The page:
There have been several scientific studies on the efficacy of prayer. The Study of the Therapeutic Effects of Intercessory Prayer (STEP), financed by the John Templeton Foundation, found that prayers had no effect on the recovery of 1,802 patients undergoing coronary artery bypass graft (CABG) surgery.
Patients at six US hospitals were randomly assigned to one of three groups. Group 1 patients received intercessory prayers but were told that they might or might not receive prayers. Group 2 patients did not receive prayers but were told that they might or might not receive prayers. Group 3 patients received prayers and were told that they would receive prayers.
Three different Christian groups were asked to pray for the patients, using only the patients’ first names and the initials of their last names. The Christian participants could pray in whatever way they like; however, they must include the phrase “for a successful surgery with a quick, healthy recovery and no complications” in their prayers.
The authors of the study found that “[i]ntercessory prayer itself had no effect on complication-free recovery from CABG, but certainty of receiving intercessory prayer was associated with a higher incidence of complications”.
Does this mean that prayers are not effective?
In my opinion, all scientific studies on the efficacy of prayers are doomed to failure and there are three reasons for it:
First of all, God should never be put to the test.
Ye shall not tempt the Lord your God. (Deuteronomy 6:16)
Secondly, God is not a vending machine that dispenses things on request.
Thirdly, God is not obligated to answer every prayer made to Him.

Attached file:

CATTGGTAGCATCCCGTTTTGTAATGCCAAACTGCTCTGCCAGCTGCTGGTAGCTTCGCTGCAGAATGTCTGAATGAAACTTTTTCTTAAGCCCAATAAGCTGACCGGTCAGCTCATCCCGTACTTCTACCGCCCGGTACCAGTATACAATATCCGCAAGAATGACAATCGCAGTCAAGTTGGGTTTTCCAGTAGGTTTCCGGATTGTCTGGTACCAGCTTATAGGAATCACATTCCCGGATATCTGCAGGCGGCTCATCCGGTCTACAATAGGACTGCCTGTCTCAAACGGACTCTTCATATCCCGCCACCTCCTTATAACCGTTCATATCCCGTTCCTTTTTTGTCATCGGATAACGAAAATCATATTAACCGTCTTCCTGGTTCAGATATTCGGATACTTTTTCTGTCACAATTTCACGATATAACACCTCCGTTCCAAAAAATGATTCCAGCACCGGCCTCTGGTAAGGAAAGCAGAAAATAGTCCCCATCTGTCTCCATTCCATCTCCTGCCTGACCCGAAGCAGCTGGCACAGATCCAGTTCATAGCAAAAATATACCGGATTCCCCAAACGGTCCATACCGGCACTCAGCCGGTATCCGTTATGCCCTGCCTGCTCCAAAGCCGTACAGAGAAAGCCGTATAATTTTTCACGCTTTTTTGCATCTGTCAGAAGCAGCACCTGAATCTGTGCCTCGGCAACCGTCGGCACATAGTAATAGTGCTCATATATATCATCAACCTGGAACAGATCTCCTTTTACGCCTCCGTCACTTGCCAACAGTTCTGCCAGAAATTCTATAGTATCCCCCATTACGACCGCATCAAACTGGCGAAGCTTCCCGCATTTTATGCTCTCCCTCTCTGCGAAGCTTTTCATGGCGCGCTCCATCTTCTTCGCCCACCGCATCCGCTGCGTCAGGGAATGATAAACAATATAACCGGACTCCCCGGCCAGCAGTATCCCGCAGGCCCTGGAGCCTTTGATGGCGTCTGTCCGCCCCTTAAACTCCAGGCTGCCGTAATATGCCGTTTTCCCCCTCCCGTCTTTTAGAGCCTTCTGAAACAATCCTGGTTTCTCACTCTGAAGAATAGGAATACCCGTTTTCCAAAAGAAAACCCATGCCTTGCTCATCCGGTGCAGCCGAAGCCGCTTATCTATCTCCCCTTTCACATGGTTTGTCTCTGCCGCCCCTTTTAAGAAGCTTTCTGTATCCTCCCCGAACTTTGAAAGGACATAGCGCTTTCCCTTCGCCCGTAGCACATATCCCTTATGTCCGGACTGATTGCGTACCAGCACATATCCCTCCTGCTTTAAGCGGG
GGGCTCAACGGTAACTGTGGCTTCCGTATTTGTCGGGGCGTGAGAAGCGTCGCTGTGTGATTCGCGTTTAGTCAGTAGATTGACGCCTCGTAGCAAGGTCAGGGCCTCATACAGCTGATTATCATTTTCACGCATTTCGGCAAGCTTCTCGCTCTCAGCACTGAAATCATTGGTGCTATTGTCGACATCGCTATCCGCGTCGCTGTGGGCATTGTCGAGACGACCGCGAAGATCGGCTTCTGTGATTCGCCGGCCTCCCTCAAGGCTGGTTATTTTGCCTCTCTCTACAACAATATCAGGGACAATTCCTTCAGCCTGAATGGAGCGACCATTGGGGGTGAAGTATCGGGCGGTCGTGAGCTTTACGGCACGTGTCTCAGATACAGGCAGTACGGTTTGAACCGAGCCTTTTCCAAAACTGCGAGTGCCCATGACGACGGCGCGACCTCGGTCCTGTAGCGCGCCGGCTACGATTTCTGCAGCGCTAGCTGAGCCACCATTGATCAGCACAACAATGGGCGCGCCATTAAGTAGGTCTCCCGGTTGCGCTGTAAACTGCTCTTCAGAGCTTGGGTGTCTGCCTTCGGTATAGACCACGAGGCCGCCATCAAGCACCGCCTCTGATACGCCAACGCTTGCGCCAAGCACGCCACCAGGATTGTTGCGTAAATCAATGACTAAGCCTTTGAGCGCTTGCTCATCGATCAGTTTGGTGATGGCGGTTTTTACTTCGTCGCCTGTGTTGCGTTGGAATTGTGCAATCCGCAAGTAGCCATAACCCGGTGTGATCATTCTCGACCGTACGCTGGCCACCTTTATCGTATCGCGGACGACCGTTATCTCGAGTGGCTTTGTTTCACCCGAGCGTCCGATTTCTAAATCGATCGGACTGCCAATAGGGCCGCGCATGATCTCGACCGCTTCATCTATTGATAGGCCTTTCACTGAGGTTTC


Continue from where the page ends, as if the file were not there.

While it is true that Jesus told us in John 14:13, “And anything that you will ask in my name I shall do for you, that The Father may be glorified in his Son”, God knows what is best for us. God does not always answer our prayers the way we want.
Ask, and it shall be given you; seek, and ye shall find; knock, and it shall be opened unto you: For every one that asketh receiveth; and he that seeketh findeth; and to him that knocketh it shall be opened. Or what man is there of you, whom if his son ask bread, will he give him a stone? Or if he ask a fish, will he give him a serpent? If ye then, being evil, know how to give good gifts unto your children, how much more shall your Father which is in heaven give good things to them that ask him? (Matthew 7:7–11)
Not all prayers are answered the way we want. In Luke 22 31–32, we read that Jesus prayed for Simon Peter to stand firm in his faith: “And I have prayed for you that your faith will not fail, and when you are restored, confirm your brothers.”
Jesus’ prayer was not answered the way He wanted; Simon Peter did disown Jesus three times as Jesus predicted: “Before a rooster shall crow, you shall deny me three times.” (Luke 22:61)
I believe in the power of prayer. Praying for others is the easiest way to help others. Nevertheless, it is always up to God whether or not our prayers will be answered and how they will be answered.